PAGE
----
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Retailers and other establishments around the village displayed a new poster notifying potential patrons that masks are required for service. The statewide mask order was initially issued on July 23 by Gov. Mike DeWine, and revised last Wednesday, Nov. 11, in response to dramatic increases of new COVID-19 infections. Yellow Springs passed its mask mandate on July 8. (Photo by Matt Minde)

Local COVID-19 response— Village steps up enforcement

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As the third wave of the coronavirus rages through the state and county, the Village of Yellow Springs is cracking down on behaviors that could further spread COVID-19 in town.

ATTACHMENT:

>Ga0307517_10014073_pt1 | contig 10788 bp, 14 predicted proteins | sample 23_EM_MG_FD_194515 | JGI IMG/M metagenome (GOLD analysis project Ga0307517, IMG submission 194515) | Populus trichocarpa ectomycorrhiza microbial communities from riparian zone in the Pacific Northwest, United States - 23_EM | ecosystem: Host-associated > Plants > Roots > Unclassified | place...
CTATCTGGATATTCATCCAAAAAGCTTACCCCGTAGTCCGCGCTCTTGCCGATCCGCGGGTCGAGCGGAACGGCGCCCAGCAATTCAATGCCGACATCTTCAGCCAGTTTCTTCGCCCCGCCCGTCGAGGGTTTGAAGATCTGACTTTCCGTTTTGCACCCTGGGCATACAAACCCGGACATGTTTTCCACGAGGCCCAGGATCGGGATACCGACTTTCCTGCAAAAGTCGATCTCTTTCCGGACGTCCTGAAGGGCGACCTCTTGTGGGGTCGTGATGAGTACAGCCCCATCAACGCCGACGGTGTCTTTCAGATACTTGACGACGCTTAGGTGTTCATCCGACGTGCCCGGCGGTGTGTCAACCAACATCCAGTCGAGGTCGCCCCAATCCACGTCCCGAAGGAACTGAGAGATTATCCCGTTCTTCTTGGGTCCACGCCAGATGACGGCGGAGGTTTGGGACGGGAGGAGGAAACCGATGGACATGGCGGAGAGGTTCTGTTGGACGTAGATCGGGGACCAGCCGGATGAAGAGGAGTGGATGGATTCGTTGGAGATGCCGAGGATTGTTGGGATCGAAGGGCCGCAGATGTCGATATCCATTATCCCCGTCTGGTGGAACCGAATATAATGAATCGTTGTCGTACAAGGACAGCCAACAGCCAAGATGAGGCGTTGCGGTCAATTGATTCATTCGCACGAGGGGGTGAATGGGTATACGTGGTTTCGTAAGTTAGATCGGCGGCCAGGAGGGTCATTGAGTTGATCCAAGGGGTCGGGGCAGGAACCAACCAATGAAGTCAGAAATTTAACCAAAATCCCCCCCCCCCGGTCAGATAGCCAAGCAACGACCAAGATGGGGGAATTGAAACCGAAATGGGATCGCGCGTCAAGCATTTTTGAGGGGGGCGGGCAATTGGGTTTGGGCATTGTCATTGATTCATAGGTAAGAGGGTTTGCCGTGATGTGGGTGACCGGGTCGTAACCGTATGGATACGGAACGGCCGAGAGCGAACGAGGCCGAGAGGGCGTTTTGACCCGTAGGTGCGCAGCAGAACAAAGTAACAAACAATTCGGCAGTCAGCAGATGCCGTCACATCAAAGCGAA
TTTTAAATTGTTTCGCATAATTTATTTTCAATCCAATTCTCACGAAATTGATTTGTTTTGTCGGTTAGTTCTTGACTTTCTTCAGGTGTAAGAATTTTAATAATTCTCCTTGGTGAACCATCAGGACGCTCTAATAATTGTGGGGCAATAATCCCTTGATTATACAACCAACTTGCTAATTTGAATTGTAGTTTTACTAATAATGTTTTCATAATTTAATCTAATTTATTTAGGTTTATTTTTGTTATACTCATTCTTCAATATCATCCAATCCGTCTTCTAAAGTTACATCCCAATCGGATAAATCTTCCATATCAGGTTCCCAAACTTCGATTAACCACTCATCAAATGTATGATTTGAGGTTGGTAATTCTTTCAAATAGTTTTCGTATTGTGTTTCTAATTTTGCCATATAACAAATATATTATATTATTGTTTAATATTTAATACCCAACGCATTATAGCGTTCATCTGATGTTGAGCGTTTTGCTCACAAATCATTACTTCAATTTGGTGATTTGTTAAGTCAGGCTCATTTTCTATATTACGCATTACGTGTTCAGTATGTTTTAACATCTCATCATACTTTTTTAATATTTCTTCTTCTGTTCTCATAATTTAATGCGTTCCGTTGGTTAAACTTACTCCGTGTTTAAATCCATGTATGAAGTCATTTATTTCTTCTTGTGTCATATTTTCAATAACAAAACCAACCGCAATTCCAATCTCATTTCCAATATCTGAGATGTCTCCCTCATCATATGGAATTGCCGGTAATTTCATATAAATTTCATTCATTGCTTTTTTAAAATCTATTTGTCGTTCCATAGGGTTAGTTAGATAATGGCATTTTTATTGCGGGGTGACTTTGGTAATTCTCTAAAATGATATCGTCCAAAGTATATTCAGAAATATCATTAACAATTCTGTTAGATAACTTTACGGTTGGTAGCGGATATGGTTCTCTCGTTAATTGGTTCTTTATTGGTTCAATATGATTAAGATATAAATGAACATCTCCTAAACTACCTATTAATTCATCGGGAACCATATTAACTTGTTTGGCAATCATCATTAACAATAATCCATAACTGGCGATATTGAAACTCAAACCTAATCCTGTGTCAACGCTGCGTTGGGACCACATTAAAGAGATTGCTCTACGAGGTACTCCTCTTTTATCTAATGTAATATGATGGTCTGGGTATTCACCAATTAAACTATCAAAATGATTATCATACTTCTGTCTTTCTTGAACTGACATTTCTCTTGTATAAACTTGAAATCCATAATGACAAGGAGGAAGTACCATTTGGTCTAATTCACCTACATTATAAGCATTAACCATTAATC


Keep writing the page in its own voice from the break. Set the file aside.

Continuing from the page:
Village Council approved a resolution and a series of protocols at its Nov. 16 regular meeting that would increase enforcement of local COVID-19 restrictions and state orders.

Yellow Springs Police will start citing those who don’t wear a mask downtown. Sidewalks where people are congregating will be cleared. And businesses not enforcing mask wearing or social distancing in their shops will be warned and then shut down for 24 hours.

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Council President Brian Housh led the renewed effort, saying this week the measures were akin to the Village “upping its game related to the COVID-19 response.”

“We’re looking at how we can respond to both keeping our community safe and supporting our businesses so we can avoid another shutdown,” Housh said.

On July 8, the Village approved an ordinance requiring masks be worn in public downtown, three weeks before the state passed its own mask mandate. But so far, the YSPD has issued no citations for those not complying. Housh wants to see that change.

“We are going to be more strict about issuing citations,” he said this week.